Dr Arthur Rushton, development director at Proteus, said the technology was offered to the Ministry of Agriculture several years ago but rejected. The company was told that the Ministry had its own equivalent antibody technology, although nothing appears to have come from it. Dr Rushton said: "I think there has been a sea change in the attitude of the Government, and quite rightly."

About 2.5 million blood donations are made each year in the UK. Dr Dealler said one in 250 blood donors -- one in 125 transfusions -- may be infected with new variant CJD. Detecting perhaps 1,000 molecules of infectious prion protein per millilitre of blood would require a highly sensitive test. Achieving this level of sensitivity had never been done before.

Dr Dealler said funding was offered by the Department of Health after the project was approved by the Spongiform Encephalopathy Advisory Committee, the body that advises the Government on BSE and CJD. This was an indication that ministers had faith in the research.

"The Department of Health virtually needs things nailed on its forehead before it will approve money for anything" said Dr Dealler. An initial 390,000 will be given, with a further 110,000 after two years.

Comment ">Charles Arthur, science reporter:

"A couple of things perhaps to add to the wire stories (PA News is the prime source of stories for most national papers in the UK) and my own.

1) It's not going to be monoclonal - Proteus took a lot of care to explain that they are developing polyclonal antibodies, because they reckon monoclonal is not specific enough.

2) The test, if it works, will not differentiate between the various forms of CJD.

3) Dealler and Proteus would not say what method they're using; it's not the Collinge-type glocosylation, nor Western blot, nor does it use protease. The suggestion seems to be that it'll identify the misfolding, but that's just my interpolation of what they said."

Expression of caveolin-1 and -2 in differentiating PC12 cells and dorsal root ganglion neurons: Caveolin-2 is up-regulated in response to cell injury

PNAS Vol. 95, Issue 17, 10257-10262, August 18, 1998
Ferruccio Galbiati et al.
Caveolae are cholesterol/sphingolipid-rich microdomains of the plasma membrane that have been implicated in signal transduction and vesicular trafficking. Caveolins are a family of caveolae-associated integral membrane proteins. Caveolin-1 and -2 show the widest range of expression, whereas caveolin-3 expression is restricted to muscle cell types.

It has been previously reported that little or no caveolin mRNA species are detectable in the brain by Northern blot analyses or in neuroblastoma cell lines. However, it remains unknown whether caveolins are expressed within neuronal cells. Here we demonstrate the expression of caveolin-1 and -2 in differentiating PC12 cells and dorsal root ganglion (DRG) neurons by using mono-specific antibody probes. ... These findings demonstrate that neuronal cells express caveolins.

Caveolae are 50- to 100-nm vesicular organelles that are located at or near the plasma membrane. It has been proposed that caveolae play a pivotal role in a number of essential cellular functions, including signal transduction, lipid metabolism, cellular growth control, and apoptotic cell death.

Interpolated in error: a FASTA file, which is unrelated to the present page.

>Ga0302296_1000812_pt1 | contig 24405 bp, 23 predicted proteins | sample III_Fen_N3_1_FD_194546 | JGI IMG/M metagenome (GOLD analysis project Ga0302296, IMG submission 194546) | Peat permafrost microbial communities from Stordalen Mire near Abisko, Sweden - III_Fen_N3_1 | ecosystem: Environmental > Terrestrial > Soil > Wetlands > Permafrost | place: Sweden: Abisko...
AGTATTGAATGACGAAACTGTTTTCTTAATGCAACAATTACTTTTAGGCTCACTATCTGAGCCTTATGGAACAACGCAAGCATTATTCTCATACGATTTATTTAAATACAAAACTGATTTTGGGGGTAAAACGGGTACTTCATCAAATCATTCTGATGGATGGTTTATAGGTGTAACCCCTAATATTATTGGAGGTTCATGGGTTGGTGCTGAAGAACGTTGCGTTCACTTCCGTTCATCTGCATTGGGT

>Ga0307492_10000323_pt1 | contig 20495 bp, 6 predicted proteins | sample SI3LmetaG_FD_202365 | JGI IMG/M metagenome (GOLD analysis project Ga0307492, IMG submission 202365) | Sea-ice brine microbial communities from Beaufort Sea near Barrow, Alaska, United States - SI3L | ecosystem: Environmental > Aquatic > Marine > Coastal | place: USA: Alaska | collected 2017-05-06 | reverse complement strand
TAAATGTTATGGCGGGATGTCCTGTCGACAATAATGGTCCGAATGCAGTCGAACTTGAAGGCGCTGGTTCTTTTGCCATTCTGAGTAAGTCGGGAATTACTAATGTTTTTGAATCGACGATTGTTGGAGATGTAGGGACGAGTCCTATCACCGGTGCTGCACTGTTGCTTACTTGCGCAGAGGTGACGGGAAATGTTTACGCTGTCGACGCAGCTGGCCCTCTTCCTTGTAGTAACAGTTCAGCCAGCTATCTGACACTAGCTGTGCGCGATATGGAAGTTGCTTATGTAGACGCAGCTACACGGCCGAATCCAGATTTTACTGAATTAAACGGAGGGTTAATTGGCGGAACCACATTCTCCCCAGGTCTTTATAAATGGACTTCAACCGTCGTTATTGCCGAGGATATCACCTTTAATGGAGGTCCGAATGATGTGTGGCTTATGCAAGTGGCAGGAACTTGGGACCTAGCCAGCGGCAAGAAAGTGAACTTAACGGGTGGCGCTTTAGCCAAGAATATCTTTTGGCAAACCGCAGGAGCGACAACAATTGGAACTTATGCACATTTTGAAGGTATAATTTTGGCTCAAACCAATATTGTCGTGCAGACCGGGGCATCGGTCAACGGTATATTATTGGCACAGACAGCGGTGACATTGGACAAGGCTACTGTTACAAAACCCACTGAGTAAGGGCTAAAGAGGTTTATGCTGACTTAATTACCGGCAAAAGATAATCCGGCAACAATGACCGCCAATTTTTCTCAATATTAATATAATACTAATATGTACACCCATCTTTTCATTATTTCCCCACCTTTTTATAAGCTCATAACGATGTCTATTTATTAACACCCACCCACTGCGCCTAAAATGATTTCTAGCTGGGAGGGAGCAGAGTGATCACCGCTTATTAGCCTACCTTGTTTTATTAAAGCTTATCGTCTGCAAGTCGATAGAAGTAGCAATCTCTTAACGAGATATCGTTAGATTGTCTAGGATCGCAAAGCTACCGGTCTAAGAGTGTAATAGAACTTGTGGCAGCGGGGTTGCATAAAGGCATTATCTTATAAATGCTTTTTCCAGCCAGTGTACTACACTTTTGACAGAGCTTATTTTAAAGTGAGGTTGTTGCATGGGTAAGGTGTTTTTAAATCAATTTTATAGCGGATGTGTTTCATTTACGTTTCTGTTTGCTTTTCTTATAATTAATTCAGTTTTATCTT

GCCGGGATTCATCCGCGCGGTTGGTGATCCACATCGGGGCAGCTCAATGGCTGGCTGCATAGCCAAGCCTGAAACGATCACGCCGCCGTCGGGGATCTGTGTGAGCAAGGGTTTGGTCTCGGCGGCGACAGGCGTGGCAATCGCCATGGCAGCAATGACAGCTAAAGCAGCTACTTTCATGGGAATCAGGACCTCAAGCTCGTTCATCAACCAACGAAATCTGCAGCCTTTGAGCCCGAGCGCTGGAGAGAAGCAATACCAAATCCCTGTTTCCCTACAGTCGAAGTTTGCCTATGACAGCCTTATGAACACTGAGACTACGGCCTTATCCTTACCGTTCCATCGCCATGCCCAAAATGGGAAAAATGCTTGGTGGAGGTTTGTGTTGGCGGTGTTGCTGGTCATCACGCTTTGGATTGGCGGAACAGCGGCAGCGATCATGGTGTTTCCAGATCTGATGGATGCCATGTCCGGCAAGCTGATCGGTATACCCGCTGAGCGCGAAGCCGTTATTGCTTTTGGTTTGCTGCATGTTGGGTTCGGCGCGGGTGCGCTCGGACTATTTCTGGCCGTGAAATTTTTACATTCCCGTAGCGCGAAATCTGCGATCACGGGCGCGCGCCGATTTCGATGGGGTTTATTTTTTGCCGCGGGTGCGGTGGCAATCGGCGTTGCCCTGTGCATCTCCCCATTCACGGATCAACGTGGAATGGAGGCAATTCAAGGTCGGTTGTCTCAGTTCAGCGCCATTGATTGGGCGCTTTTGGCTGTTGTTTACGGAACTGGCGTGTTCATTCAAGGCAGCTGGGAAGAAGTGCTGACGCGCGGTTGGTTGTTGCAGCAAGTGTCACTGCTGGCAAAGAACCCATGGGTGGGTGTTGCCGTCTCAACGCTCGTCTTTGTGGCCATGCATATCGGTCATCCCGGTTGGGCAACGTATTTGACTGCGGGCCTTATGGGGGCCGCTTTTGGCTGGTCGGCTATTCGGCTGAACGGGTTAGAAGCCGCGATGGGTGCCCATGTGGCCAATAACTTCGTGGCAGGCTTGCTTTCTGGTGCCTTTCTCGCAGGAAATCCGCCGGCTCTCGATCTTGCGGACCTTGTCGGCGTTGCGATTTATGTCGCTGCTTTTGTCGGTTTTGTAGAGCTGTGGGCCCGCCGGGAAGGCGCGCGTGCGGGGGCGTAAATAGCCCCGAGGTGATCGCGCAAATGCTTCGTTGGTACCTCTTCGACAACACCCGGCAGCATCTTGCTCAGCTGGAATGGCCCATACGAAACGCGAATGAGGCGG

The principal protein components of caveolae are the caveolin family of proteins, termed caveolin-1, -2, and -3. Caveolin-2 shows the same tissue distribution as caveolin-1, colocalizes with caveolin-1, and forms a hetero-oligomeric complex with caveolin-1 in vivo . In contrast, caveolin-3 is a muscle-specific caveolin-related protein that is primarily expressed in striated muscle cell types (cardiac and skeletal) (5-7).

It has been proposed that caveolin family members function as scaffolding proteins (8) to organize and concentrate specific lipids [cholesterol and glyco-sphingolipids ] and lipid-modified signaling molecules within caveolae membranes. Caveolins interact directly with a number of caveolae-associated signaling molecules, such as H-Ras, hetero-trimeric G-proteins, epidermal growth factor receptor, protein kinase C, Src-family tyrosine kinases, and nitric oxide synthase isoforms). In many of these cases, it has been documented that caveolin-binding can effectively inhibit the enzymatic activity of these signaling molecules in vitro.


Based on these and other observations, we and others have proposed the "caveolae signaling hypothesis," which states that caveolar localization of certain inactive signaling molecules could provide a compartmental basis for their regulated activation and explain cross-talk between different signaling pathways Thus, we have suggested that caveolin may function as a negative regulator of many different classes of signaling molecules through the recognition of specific caveolin-binding motifs.

Are these findings relevant to neuronally based signal transduction? Caveolin mRNAs and proteins have been shown to be virtually undetectable in brain tissue by Northern and Western blot analyses by several independent investigators, which initially suggested that neurons do not express caveolin proteins. In addition, it has been shown that caveolin-1 is not expressed within neuroblastoma cell lines (29). However, this could be secondary to their transformed phenotype, as both caveolin-1 and caveolae are down-regulated in response to cell transformation.